What is Molluscum Contagiosum?
Are you tired of dealing with molluscum contagiosum? The condition is a common viral infection that causes raised bumps on the skin. While the bumps and lesions are usually painless, they can be annoying to deal with, especially if they spread. This infection is most common in children, but it can affect adults as well. In most cases, these bumps will go away on their own, but they can last between two months and four years. Although treatment is not necessary in most cases, there are medications and surgical options available.
What Causes Molluscum Contagiosum?
Molluscum contagiosum is a viral infection that you can get through touching. Children usually get the virus by playing with other children who are infected. While this virus is the most common in children, kids are not the only people who get molluscum contagiosum. When it comes to teens and adults, they can contact the virus through sexual contact. The virus has also been known to spread through contact sports that involve touching bare skin like wrestling or football. Equipment and other items like baseball gloves, wrestling mats, and football helmets can also spread the virus if they are worn or touched by someone who was infected with the virus. You can also cause the molluscum contagiosum to spread throughout your own body by scratching, shaving, or touching the bumps.
Symptoms of Molluscum
If you or your child comes in contact with the molluscum contagiosum virus, it could take up to six months before you see any symptoms. The average incubation period is between two and seven weeks. When the symptoms start to appear, here is what the lesions will look like:
- They can appear alone or in a group
- The bumps are very small, shiny, and smooth
- White, pink, or flesh-colored
- Firm and shaped like a dome with a dent in the middle
- Bumps are small – typically under ¼ inch in diameter
- They may be itchy and can become red and inflamed
- They can appear anywhere except on the palms of hands or soles of your feet
- Bumps usually appear on the face, abdomen, torso, arms, armpits, and legs of children
- On adults, bumps usually appear on the inner thigh, genitals, and abdomen
Who is Most Likely to Get Molluscum Contagiosum?
Molluscum contagiosum is very common, so do not be surprised if you see someone with it or if someone in your family becomes infected. Anyone can get molluscum contagiosum, but certain types of groups are more likely to become infected than others.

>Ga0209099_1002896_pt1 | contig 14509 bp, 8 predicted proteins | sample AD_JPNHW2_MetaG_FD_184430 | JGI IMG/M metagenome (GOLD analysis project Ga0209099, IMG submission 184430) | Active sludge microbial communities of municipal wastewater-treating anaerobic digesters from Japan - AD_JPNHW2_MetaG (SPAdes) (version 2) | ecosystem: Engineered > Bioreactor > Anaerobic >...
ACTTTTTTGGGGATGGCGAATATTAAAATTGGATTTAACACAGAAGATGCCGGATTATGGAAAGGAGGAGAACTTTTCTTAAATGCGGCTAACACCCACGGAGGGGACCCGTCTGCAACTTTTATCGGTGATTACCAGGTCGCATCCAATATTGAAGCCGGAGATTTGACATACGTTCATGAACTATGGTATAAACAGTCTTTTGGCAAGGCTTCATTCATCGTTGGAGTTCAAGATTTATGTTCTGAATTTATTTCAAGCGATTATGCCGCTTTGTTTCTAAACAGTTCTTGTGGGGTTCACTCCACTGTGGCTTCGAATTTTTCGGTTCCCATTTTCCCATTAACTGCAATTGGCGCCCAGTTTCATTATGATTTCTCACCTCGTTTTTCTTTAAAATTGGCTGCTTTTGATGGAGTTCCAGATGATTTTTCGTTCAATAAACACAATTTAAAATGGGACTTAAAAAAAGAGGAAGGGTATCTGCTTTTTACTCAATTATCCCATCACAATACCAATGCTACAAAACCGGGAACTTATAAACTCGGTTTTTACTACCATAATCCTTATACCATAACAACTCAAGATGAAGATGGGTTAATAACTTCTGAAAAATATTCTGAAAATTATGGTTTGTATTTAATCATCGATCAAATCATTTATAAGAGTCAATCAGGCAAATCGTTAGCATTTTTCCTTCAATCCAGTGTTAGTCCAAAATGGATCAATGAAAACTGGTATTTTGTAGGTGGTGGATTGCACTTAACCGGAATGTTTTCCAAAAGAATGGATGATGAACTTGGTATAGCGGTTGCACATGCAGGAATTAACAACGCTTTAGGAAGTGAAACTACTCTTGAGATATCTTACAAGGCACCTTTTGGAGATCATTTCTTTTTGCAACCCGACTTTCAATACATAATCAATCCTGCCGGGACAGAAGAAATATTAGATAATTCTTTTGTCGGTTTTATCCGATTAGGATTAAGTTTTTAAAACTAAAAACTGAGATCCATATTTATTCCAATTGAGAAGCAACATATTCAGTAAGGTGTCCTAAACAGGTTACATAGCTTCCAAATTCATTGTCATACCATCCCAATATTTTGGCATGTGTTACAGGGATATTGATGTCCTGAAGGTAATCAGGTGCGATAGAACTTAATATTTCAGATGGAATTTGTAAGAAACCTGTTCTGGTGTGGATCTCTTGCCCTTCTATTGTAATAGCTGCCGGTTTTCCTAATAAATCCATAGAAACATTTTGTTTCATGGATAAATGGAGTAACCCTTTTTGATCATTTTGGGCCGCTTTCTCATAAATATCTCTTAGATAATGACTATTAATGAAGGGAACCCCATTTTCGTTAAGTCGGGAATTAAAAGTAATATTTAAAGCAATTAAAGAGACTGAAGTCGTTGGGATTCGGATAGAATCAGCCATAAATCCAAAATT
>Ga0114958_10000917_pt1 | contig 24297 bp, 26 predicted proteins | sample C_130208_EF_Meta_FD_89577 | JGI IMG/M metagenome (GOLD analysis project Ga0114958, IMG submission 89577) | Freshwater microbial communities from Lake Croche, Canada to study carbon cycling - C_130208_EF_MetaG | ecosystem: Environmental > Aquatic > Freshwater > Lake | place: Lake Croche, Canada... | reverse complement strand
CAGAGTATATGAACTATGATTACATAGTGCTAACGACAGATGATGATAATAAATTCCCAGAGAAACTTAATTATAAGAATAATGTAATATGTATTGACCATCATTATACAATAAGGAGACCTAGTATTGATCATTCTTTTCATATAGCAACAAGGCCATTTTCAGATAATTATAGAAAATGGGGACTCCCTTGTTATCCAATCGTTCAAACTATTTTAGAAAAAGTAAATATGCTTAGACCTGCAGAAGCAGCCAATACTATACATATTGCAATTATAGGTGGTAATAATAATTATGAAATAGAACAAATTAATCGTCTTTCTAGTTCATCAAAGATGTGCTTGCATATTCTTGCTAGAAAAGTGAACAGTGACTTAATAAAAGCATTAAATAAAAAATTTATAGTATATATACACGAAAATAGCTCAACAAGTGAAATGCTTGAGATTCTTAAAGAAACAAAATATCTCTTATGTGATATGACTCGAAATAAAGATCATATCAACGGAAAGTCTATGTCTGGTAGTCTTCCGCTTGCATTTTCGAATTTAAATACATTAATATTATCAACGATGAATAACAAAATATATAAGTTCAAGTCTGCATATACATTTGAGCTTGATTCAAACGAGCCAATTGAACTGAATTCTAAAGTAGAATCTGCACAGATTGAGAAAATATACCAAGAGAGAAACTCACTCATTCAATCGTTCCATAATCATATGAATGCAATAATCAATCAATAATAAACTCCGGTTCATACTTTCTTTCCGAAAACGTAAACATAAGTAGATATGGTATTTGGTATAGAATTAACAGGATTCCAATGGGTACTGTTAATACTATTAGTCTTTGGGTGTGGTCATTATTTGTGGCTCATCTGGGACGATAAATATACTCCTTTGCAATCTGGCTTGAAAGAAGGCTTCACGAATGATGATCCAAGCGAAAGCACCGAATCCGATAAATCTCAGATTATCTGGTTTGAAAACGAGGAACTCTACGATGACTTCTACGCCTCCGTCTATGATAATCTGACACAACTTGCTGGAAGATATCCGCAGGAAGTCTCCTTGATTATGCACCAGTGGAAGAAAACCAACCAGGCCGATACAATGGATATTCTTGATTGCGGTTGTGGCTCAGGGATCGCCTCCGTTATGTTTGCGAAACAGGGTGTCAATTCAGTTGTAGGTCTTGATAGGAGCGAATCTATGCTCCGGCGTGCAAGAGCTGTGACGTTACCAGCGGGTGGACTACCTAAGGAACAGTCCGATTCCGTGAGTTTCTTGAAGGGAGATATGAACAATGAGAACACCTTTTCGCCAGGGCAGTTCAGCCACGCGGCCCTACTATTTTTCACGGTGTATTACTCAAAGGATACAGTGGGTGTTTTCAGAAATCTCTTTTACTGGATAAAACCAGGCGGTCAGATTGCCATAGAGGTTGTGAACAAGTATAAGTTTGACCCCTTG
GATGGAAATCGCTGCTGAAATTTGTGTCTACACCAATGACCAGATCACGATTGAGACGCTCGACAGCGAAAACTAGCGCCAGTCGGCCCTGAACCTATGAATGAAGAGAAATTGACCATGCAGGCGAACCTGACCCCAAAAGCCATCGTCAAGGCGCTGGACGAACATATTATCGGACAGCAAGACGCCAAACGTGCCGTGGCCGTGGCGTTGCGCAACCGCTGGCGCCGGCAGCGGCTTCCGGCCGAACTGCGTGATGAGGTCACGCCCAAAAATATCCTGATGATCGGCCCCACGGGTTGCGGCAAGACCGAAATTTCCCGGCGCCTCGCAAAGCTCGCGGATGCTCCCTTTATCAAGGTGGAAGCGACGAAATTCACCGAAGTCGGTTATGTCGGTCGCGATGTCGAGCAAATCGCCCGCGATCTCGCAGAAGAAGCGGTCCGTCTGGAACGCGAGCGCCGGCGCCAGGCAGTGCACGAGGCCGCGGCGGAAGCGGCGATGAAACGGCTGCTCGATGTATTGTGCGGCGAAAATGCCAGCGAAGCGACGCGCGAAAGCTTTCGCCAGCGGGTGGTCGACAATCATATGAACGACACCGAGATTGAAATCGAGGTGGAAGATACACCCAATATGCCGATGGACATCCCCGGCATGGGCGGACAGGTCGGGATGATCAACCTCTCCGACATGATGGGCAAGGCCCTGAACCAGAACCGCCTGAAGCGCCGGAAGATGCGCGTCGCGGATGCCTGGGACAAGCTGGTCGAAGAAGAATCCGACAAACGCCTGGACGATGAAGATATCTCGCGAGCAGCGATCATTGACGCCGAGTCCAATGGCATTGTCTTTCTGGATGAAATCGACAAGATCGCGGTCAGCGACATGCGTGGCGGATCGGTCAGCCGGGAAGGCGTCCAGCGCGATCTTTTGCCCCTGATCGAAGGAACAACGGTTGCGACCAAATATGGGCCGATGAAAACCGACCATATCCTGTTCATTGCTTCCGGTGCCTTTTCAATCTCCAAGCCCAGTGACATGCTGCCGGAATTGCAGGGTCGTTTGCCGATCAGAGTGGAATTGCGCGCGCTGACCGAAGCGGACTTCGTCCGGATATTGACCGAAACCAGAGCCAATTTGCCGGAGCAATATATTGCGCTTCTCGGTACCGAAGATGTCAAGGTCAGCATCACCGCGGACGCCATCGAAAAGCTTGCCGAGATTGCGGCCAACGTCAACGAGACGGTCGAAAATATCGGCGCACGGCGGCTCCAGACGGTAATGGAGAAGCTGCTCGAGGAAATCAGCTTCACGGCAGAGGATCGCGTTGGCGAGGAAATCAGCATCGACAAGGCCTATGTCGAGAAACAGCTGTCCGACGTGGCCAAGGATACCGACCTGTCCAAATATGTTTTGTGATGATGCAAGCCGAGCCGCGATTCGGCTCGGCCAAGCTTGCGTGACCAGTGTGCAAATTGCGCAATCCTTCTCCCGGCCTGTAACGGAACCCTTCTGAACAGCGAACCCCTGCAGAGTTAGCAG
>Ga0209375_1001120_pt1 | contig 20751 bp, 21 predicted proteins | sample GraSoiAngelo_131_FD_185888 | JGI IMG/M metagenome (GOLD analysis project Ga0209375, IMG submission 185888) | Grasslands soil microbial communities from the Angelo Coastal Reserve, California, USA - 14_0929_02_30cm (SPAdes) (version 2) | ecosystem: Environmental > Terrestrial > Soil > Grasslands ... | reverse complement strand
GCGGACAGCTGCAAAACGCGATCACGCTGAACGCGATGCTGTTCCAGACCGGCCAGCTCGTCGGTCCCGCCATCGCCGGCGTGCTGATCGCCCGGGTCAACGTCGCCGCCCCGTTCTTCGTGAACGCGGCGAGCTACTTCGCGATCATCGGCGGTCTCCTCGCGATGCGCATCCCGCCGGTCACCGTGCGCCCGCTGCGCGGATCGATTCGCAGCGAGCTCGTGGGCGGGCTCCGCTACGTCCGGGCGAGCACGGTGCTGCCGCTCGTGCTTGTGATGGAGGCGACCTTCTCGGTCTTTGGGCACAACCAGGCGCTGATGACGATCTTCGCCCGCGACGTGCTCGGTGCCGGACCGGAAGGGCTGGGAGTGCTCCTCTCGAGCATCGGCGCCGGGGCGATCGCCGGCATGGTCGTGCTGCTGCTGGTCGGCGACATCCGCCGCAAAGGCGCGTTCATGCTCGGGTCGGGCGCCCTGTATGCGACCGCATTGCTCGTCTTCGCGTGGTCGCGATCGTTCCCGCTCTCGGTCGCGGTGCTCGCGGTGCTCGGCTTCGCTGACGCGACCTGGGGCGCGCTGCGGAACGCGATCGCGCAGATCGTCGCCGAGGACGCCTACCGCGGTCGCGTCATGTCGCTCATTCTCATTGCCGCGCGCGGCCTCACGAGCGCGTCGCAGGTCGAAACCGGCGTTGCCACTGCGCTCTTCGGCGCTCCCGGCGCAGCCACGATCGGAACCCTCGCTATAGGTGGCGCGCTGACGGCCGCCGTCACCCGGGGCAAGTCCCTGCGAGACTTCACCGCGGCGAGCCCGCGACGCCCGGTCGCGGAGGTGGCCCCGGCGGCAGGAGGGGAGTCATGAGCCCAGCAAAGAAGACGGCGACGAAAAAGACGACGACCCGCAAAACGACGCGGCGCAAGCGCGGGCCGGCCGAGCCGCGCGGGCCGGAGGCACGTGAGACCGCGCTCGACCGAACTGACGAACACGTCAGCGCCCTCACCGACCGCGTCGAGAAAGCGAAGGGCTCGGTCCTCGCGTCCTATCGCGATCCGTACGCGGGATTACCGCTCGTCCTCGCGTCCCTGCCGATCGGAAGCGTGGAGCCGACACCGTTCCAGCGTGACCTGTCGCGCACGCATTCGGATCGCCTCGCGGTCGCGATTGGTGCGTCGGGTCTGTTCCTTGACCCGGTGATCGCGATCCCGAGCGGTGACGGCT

- While this is most common in children, ages 1 to 10 are the most common for molluscum contagiosum kids.
- People who live in warm, humid climates where living conditions are crowded are at a greater risk for infection.
- People with a weakened immune system may easily become infected. Those that have HIV or cancer may develop growths that look different, are larger, and are more difficult to treat.
- People who have atopic dermatitis are at risk due to frequent breaks in the skin. If they get this infection, it will also be easier for them to spread molluscum contagiosum to other parts of their body because of these skin breaks.
- People who participate in contact sports like wrestling or football are also at a higher risk for infection.
A dermatologist can diagnose the infection just by looking at the bumps on your skin. If there is any doubt, a skin scraping, or biopsy can be performed to confirm the diagnosis. While treatment is not usually required, getting your molluscum contagiosum diagnosed will help rule out other causes for the lesions like skin cancer, chickenpox, or warts.
Molluscum Treatment Options
It is not necessary to treat molluscum. If you have a healthy immune system, the bumps will go away on their own over time. So, do not be surprised if your dermatologist does not recommend a treatment for you or your child. But there are some instances where treatment may be helpful like:
- Your lesions are large
- You have an existing skin disease like contact dermatitis
- You are concerned about the virus spreading
If you are a good candidate for treatment, a dermatologist will perform the procedure. Here are the most common ways to treat molluscum contagiosum:
- Cryotherapy – each bump can be frozen off with liquid nitrogen
- Curettage – the bump will be pierced and then scraped off the skin
- Laster therapy – each bump will be destroyed by a laser
- Topical therapy – a cream or chemical will be applied to the bumps and cause the top layer of the skin to peel off
Keep in mind, most of these methods involve treating each bump. So, the procedure may require more than one session.
Your Skin is Our Passion at Winston Salem Dermatology
If you are worried about you or your child’s molluscum contagiosum, give us a call. At Winston Salem Dermatology, we live by the motto – Your Skin, Our Passion. No matter what age you may be, or what skin condition you are faced with, we will do everything we can to find your skincare solution. We don’t just specialize in adult skin. We have a professional team of skincare specialists who are educated and specially trained to treat children with different types of skin conditions. We will check out your areas of concern and recommend the best treatment. Give us a call today at (336) 774-8636.